DH Dominie X7400

Dollar Law, Peebles, Borders

 
     
 
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Aircraft Type Photo

 

BELOW: de Havilland Dragon Rapide at Duxford Aerodrome, UK.

 

The DH Dragon Rapide was the civil variant of the de Havilland DH.89 Dominie.

 

this dragon rapide is the civil version of the de havilland dominie.

 

Photo: 2011 Alexf

 

This file is licensed under the Creative Commons Attribution-Share Alike 3.0 Unported license


 


 

 

Another version of the DH.89 Dominie:

 

Click Here to view the photo.



 

 

 

Aircraft Type and Background

 

de Havilland DH.89 Dominie   /  X7400

 


 

(Military version of civil DH Dragon Rapide)

 

 

The de Havilland DH.89 Dominie was a variant of the well-known DH Dragon Rapide that had been especially adapted for military use. However, the name 'Dominie' was not introduced until the beginning of 1941. Until that date, and although in military service, these aircraft were known as 'Rapides'.

 

The first RAF Dominie was used on a trial basis as a reconnaissance aircraft by Coastal Command. However, Coastal Command preferred the Avro Anson for this task, and the Anson was chosen over the Rapide / Dominie.

 

Dominies were used by the RAF as the training of wireless (radio) operators; for light communications duties, and for ATA ferrying purposes.

 

The Dominie was equipped with a Gipsy Queen engine. It's speed was about 258km/h (160mph), with a cruising speed of about 210km/h (130mph). It's range was just short of 1,000km (600 miles), and its service ceiling was almost 5,200m (17,000ft).

 


 

[Above based on data contained in Aircraft of the Royal Airforce since 1918. Owen Thetford, 1957-1979.]

 

 

 

 

 

 

Aircraft Accident Details

 

de Havilland Dominie X7400 was operated by the Royal Navy (782 Naval Air Squadron).

 

While flying at c.2,000m (6,500ft), the Dominie's port engine failed. unable to maintain height, the aircraft crash-landed on a hillside. [In the vicinity of Dollar Law.] The pilot survived the crash.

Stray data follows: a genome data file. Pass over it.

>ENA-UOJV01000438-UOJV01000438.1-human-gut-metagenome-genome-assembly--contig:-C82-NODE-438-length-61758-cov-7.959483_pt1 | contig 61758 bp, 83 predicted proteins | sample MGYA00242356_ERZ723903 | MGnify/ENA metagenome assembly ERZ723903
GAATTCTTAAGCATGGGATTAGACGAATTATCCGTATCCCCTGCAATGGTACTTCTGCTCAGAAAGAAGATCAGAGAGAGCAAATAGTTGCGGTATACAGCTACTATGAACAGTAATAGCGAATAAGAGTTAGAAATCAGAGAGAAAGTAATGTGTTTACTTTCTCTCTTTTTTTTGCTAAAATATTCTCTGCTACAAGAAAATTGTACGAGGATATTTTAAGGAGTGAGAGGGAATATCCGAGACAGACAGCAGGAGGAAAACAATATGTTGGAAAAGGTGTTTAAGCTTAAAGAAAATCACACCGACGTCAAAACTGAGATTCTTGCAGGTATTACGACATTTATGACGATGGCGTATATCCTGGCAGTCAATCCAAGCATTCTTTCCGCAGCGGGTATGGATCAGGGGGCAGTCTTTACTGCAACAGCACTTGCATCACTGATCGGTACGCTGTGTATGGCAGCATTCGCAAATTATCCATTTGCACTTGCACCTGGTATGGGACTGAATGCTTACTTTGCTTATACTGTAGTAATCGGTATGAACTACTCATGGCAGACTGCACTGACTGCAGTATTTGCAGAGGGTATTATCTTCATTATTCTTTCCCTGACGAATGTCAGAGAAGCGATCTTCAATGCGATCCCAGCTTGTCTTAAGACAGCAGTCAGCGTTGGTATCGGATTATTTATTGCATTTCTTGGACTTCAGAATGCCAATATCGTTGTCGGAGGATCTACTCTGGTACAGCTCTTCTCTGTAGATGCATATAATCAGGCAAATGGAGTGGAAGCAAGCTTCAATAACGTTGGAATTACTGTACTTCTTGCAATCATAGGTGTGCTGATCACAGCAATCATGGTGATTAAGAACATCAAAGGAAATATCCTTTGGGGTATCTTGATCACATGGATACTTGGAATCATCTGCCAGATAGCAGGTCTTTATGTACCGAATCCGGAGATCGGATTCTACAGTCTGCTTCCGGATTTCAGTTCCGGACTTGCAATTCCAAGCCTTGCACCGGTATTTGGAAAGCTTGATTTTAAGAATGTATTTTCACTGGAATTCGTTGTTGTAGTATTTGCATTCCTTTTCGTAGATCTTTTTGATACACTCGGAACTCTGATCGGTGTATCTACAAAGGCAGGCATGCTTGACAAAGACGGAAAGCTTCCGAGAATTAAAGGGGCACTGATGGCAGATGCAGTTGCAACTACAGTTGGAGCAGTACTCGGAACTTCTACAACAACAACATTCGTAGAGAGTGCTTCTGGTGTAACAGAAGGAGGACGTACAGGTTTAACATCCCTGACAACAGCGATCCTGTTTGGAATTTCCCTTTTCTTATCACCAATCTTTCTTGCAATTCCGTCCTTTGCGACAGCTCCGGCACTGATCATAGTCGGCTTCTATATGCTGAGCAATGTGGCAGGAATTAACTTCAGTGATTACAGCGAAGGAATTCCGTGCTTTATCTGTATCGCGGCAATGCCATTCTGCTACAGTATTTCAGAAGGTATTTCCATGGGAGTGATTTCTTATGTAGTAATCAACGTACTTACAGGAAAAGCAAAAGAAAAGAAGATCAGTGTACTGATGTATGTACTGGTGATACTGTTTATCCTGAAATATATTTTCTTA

[Above information and pilot's name (below) kindly provided by Alan Leishman.]



 

 

 

Aircraft Pilot Survivor

 

The name of the Royal Navy pilot who survived this incident was:


(Please click on the hyperlinked name above for a group photo of Lt Cmdr Sargent while with 700 Squadron.)



 

 

 

Crash Site Photos

 

BELOW: Wreckage of a metal and wood section from the DH.89 Dominie airframe.

 

metal and wood section from the airframe.

 

Photo: © 2013-2014 Gary Nelson

 


 

BELOW: Rotted wood clamped between metal plates.

 

rotted wood between metal plates.

 

Photo: © 2013-2014 Gary Nelson

 


 

BELOW: Part of the Dominie's debris field on Dollar Law.

 

part of dominie's debris field.

 

Photo: © 2013-2014 Gary Nelson

 


 

BELOW: Another view of the debris field.

 

another view of the debris field.

 

Photo: © 2013-2014 Gary Nelson

 


 

BELOW: Some parts of the Dominie's undercarriage struts.

 

some parts of undercarriage struts.

 

Photo: © 2013-2014 Gary Nelson

 

 

 

 

More (larger) photos from Gary Nelson's collection on

Page 1-B and Page 1-C

 

 

 

 


 

 

 

 

 

 

 

 

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Crash Date / Site

 

 

Accident Date: 28 Feb 1949

 

Accident Site: Dollar Law [map]

 

Nearest main road: A701

 

Region: Scottish Borders

 

Nearest towns or villages:

Peebles (NE) or Moffat (S)

 

OS Grid Ref. N/A

 

GPS Ref. N/A

 

Present Condition: Small wreckage parts / sections still remain at the crash site.

 


 

Other air crash sites in this vicinity:

 

1) de Havilland Gipsy Moth crash on Sep 1936 at Broad Law.

 

2) ANEC Missel Thrush G-EBPI crash on 20 July 1928 at Broad Law.

 

 

 

Aircraft Details

 

 

Registration or Serial: X7400

 

Operator: RN (782 Naval Air Squadron)

 

Operating Base: Unknown.

 

 

 

Related Links

 

 

Lt Cmdr T E Sargent (Group photo)

 

de Havilland DH.89 Dominie (Fact Sheet)

 

 

 

Hill Walking Links

 

(Hillwalking and Mountaineering)

WalkingScotland (The official Walking site of Scotland's national tourism organisation)

Walking Scotland's Mountains

 


 

Emergency Services Link

Register for Text 999 Emergency Service

If you cannot make voice calls, you can now contact the 999 emergency services by SMS text from your mobile phone.

 

 

 

 
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